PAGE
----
Poem of the Week | October 03, 2016

This week, we are proud to present a new poem by Anna Leigh Knowles. Knowles is a MFA candidate at Southern Illinois University-Carbondale. Her work has appeared or is forthcoming in Indiana Review and Thrush Poetry Journal. She is an editorial assistant for Crab Orchard Review and Copy Editor for the web anthology www.poemoftheweek.org.
Author’s note:

“Several Deaths of My Sister” is my attempt to record all the times my sister could have died but didn’t. This is one of the first poems I wrote about my sister and there was a lot to be scared of in writing it. I turned to reading poets I admire and who had siblings on the page—poets like Nickole Brown, whose book Sister became a beacon that held my hand through this material and still does. Natalie Diaz and the heartbreaking poems about her brother in When My Brother Was an Aztec were also a valuable resource.

Perhaps I was pleading with whatever force kept taking my sister from me, but I also tried very hard to navigate both my sister and myself through the poem with as much care and tenderness as possible. My sister poems are still very fragile, and I need to be careful for both of our sakes—one poor choice or bad move and the wrong girl gets sacrificed.


Several Deaths of My Sister


She is born half-crushed, trawling with a hip brace
through the house grasping counters, pulling herself up
until she catches in the morning’s white gleam
and watches the mountains in the windows striate her throat
and when their rocks fall it is no accident they deaden in my hands.


She backs into a cactus and I try to pull her out
before she breaks through the cradled scatter
but she wants to stay, to move makes it worse. I know she’s right.


I stare and yell and she cries into the sun.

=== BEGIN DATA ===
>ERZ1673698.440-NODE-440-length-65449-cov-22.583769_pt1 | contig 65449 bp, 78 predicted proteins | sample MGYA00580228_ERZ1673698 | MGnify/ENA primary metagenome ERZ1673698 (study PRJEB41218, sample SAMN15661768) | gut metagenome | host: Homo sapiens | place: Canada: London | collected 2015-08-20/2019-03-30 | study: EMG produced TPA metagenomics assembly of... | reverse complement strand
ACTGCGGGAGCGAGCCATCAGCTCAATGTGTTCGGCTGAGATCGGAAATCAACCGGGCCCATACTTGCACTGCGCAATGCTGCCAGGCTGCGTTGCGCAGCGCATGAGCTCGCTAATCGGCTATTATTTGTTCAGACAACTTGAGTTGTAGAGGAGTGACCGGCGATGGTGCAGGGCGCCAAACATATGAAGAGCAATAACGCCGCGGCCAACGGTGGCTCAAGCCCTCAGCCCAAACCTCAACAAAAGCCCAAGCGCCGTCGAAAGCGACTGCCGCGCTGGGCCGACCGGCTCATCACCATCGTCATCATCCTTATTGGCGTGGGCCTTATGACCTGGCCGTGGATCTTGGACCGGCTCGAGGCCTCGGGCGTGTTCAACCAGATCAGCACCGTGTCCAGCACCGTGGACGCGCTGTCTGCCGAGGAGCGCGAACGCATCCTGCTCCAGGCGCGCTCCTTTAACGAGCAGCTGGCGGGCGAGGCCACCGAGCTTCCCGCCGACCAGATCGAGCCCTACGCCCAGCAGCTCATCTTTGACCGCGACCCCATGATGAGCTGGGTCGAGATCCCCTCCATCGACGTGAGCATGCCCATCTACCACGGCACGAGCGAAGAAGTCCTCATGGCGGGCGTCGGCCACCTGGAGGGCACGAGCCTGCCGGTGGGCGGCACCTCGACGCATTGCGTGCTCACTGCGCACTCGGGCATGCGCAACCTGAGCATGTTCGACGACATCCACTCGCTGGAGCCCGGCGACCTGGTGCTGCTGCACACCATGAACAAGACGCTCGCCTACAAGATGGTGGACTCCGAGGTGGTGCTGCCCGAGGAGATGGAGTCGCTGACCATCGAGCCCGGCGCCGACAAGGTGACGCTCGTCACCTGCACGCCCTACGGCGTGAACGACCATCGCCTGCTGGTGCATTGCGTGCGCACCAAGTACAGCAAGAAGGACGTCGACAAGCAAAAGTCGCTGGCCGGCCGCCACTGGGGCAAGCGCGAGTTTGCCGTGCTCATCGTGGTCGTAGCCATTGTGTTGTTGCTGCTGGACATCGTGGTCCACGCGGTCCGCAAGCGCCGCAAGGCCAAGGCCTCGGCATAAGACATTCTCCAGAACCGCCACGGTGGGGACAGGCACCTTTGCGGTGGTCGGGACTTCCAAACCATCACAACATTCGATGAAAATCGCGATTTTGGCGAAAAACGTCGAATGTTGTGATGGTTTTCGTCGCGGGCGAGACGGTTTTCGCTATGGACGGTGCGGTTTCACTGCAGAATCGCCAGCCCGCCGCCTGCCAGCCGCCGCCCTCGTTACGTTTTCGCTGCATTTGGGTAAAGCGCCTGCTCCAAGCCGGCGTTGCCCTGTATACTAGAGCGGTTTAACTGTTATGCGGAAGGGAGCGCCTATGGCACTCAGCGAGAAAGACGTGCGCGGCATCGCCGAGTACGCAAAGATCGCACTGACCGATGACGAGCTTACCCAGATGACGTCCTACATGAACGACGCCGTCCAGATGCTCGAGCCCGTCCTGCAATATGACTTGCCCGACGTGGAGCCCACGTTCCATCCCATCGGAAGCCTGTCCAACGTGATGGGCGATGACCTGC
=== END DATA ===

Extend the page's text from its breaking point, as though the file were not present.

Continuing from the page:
She’s in the bathroom and breathes hard
at night when the air closes like a muffled rag.


Sometimes I use her inhalers to flinch back what little survives
and wheeze her name in front of the mirror
becoming a lesser version of myself, a shattered camouflage
in all the cutting views and all the gliding light.


I am at the top of the stairs looking down
from where she falls and she does not get up
until I ask her to.


What I remember: cuts on her arms like chine
deep ravines making herself beautiful and she means it—
the welts rise until skin swells and I take what I see. I turn away


and razors petrify what the light did not do, cauterize the wound with a single lash—yes,
I’ve been willing to wage her ransom in dirge


so how is she not dead,


why not punish the hurt from ourselves, why not the sisterless fear,
why not the tendency to assume the worst?


Because I can’t bring her back once she leaves
she is thirsty for relief that never arrives
because she hobbles from doors when things go wrong
because she sings in the window propped on the hutch
because she can’t stand huffing the dust of us, what I fear most
is not losing touch but giving up, bowing out on my sister as she goes.


She goes on dying


in Kentucky,
changes her name, hits bottom and is born again
on the wrong side of the river that only rises when she’s lonely
pulling mud from her throat
trying to cross her name,
a slur of words thrumming from my mouth and I cannot say anything just hum—


the first-born is a body willing to break all that’s breaking through.